A robot that responds to cuddles and kind words has been introduced to the public at a show at London's Science Museum.

The Heart Robot, who was created by scientists from the University of the West of England, responds to being held, and gets frightened when people shout.

The half robot and half puppet has sensors that respond to movement, noise and touch.

These sensors set off actions in the robot that mimic human responses.

When he is cuddled he goes limp and floppy in simulated pleasure, his eyes close and his "breathing" and heartbeat slow down.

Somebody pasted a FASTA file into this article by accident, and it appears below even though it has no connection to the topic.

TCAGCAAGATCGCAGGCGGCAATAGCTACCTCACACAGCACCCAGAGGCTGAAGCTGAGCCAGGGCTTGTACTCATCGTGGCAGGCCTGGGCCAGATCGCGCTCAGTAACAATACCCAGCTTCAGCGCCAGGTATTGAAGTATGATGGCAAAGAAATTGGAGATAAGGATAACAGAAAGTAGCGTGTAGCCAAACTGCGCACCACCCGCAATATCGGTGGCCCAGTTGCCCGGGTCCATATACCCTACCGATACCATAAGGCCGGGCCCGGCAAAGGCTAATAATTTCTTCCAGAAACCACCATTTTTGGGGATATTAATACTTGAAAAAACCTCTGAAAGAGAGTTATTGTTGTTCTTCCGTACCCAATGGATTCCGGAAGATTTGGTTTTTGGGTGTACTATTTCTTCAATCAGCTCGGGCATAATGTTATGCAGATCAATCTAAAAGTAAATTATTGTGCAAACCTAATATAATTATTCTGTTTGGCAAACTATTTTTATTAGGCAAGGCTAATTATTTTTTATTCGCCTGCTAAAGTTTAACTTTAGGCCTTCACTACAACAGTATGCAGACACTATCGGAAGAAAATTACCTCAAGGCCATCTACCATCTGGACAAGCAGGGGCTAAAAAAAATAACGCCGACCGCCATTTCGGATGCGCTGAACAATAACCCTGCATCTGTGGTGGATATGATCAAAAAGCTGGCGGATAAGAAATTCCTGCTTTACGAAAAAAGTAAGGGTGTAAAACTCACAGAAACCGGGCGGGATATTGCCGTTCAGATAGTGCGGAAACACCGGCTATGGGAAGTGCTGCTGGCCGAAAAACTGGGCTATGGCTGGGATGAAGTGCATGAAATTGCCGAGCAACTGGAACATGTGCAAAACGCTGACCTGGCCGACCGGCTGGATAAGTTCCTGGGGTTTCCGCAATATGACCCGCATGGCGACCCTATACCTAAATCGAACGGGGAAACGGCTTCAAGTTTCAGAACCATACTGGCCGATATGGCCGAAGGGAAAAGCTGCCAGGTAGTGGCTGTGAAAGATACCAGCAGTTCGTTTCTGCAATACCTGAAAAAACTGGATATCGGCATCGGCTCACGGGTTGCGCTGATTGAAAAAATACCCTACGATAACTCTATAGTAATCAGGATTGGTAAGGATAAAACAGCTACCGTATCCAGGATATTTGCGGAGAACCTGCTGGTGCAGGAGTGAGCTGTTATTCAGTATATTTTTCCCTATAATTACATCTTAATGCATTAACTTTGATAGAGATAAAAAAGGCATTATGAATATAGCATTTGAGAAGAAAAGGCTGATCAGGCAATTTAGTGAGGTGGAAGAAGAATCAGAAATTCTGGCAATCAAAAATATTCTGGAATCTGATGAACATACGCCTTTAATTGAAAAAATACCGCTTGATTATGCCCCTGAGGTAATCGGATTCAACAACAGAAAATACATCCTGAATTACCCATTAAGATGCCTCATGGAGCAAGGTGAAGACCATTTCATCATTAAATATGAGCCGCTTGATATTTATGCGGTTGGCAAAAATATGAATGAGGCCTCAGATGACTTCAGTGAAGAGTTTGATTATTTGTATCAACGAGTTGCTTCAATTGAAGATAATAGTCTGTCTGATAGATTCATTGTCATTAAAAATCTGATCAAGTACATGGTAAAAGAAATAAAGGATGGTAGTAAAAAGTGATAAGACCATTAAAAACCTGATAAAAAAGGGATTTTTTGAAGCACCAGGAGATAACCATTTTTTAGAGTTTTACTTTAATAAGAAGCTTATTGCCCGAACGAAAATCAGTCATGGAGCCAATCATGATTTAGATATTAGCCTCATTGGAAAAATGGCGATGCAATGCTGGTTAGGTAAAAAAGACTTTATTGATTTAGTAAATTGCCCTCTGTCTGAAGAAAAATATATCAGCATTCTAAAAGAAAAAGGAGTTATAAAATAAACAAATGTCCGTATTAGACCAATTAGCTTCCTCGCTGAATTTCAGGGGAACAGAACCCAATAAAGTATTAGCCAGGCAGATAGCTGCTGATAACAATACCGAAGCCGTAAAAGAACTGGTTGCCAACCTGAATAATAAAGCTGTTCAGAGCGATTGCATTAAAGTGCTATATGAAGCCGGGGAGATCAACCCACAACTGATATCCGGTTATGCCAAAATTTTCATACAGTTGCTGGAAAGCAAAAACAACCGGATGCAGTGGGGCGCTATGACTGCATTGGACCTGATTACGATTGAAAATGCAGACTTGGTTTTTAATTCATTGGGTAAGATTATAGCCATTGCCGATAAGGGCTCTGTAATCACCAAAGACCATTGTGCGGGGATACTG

But when he is shaken or hears loud sounds, he will flinch. His hands clench, his eyes widen and his breathing and heart rate speed up.

"Different children react to him very differently", Holly Cave, a science content developer at the museum who helped to organise the Emotibots exhibition, told The Times.

"They either want to hug and cuddle him, and look after him like a doll or baby, or they just want to scare him."

The show also included a six-legged spider robot called Hexapod, who records people watching him and plays back video on a plasma screen.

Cave added: "The idea of robots having emotions or a personality may no longer just be science fiction. How humans and robots might interact in the future is something that raises lots of interesting ethical and moral questions".